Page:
China is 'evil empire harvesting Brits' data through TikTok', says Mike Pompeo

CHINA has become an “evil” empire that harvests Britons’ data through its apps such as TikTok, US Secretary of State Mike Pompeo has warned.

Donald Trump’s right-hand man said anything posted on sites such as the video-sharing platform, run by Beijing-based firm ByteDance, “will end up in the hands of the Chinese Communist Party”.

The US is considering banning TikTok — a phenomenon with fans ranging from kids to celebs.

Mr Pompeo explained: “It is not possible to have your personal information flow across a Chinese server without the rest of that information ending up in the hands of the Chinese Communist Party.

“This is not about any particular company, it is about the obligation to protect the data of American citizens.”

The pressure this week threw the future of TikTok’s planned UK base in doubt.

Giving the only newspaper interview of his UK visit to The Sun, Mr Pompeo urged Britain to protect its public.

He said: “You have to make sure the data you are providing to us, into our government institutions, has passed only through trusted networks. Otherwise it is too difficult to make sure this data is secure.

“So we are working with like-minded democracies across the world to implement this central concept of trusted vendors, trusted networks.”

In his first trip to the UK since the coronavirus crisis, Mr Pompeo said countries had to stand up to China.

He admitted “confronting evil is hard”, but insisted “freedom loving democracies” like the UK had to work with the US to “convince the Chinese Communist Party to behave”.

Speaking a week after the UK barred Chinese firm Huawei from future involvement in 5G networks over security fears, he added: “We all know Communists, right?

“We know what authoritarian regimes do. We know the nature of this ideology.

“The way in which freedom-loving democracies behave — whether in the military space, the diplomatic space, the commercial space — the Chinese Communist Party simply isn’t behaving in that way.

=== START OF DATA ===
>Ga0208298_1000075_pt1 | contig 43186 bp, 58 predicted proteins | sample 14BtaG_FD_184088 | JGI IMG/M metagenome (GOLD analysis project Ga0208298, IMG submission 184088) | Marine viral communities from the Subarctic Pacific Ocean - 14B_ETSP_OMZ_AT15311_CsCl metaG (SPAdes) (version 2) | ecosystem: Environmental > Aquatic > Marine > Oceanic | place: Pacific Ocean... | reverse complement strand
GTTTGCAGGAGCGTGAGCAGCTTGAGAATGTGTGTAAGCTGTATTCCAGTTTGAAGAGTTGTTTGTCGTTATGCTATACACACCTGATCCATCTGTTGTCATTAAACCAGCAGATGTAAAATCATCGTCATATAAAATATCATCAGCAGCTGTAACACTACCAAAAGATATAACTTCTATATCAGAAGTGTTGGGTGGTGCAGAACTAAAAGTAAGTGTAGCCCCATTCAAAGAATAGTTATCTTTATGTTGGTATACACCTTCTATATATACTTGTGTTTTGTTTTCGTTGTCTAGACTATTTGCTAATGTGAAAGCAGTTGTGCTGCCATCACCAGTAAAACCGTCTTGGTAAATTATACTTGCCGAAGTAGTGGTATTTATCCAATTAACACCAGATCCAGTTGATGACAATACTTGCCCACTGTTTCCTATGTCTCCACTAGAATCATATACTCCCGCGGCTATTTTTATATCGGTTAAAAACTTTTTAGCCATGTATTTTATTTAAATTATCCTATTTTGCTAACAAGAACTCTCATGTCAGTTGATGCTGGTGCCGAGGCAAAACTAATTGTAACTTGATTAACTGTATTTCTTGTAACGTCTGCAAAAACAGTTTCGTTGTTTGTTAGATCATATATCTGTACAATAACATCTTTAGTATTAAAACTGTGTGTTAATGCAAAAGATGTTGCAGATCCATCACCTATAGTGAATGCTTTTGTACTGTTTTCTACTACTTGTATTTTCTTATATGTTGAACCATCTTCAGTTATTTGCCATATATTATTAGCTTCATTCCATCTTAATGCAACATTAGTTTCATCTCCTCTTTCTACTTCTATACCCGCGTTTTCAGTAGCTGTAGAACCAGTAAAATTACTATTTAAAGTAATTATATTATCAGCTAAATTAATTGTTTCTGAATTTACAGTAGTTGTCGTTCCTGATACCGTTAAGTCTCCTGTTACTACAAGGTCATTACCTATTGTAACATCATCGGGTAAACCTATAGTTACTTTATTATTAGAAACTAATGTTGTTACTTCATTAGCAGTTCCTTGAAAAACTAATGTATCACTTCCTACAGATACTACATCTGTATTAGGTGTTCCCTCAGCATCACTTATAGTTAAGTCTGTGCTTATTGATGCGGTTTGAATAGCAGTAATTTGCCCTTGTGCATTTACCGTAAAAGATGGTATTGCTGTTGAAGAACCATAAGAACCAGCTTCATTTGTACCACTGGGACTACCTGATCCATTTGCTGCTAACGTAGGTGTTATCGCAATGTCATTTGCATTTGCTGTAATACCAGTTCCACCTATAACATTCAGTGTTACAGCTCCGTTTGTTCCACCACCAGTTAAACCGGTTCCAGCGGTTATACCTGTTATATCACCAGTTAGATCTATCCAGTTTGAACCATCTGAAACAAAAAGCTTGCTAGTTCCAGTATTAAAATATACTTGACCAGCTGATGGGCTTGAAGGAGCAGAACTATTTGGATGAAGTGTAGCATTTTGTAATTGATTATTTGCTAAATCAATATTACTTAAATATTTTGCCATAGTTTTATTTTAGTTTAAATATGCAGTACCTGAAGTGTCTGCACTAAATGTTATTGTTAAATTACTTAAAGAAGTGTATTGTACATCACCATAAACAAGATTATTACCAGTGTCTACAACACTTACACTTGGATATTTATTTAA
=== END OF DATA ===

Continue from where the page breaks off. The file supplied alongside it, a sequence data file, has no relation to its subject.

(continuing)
"We also know there are hundreds of millions of Chinese people who are demanding that they continue to grow their economy and are looking for things that matter to them.

“And that’s why I’ve always talked about this being the Chinese Communist Party driving this bad behaviour.”

Mr Pompeo told how, while President Trump may have made China a priority, he could understand why other countries had been slow to take on a regime so quick to “punish” anyone who annoyed them.

Confronting evil is hard. It requires communicating to your people. There are real costs on the nations that confront it.

Mr Pompeo said: “Confronting evil is hard. It requires communicating to your people. There are real costs on the nations that confront it.”

Previous US leaders — Republican and Democratic alike — had been affected by China’s belligerence but “just weren’t prepared to admit” to the problem.

He said they had believed once China opened up commercially it leaders would conform to international norms, but added: “That simply didn’t happen.”

The latest evidence was the way Chinese officials had silenced, or “disappeared”, its scientists who tried to raise the alarm over Covid-19.

The Secretary of State said: “The world saw it four-square with the massive cover up that took place with the Wuhan virus.

“The world is still suffering. We have people dying all across the world, each and every day. And you still have a cover up that is continuing. No nation should permit China to get away with this.”

The US has been highly critical of the World Health Organisation. On Tuesday Mr Pompeo even told MPs director general Tedros Adhanom Ghebreyesus had been “bought” by the Chinese government.

But he told The Sun he still hoped a WHO inquiry would uncover the truth.

Turning to issues in his own country amid Black Lives Matter campaigns, Mr Pompeo said: “There are people who choose to think that America’s founding was somehow fraudulent, because of the terrible tragedy of slavery.

"But our founders accounted for a country that could continue to reinvent its capacity to extend these rights to a broader set of people — to African Americans, to women.

“We have done that and our system has proven resilient. If we forget these core rights we are at risk of floundering. If we do that, I believe that the American way of life is absolutely at risk. I don’t think that will happen. But we need to be reminded of it.”

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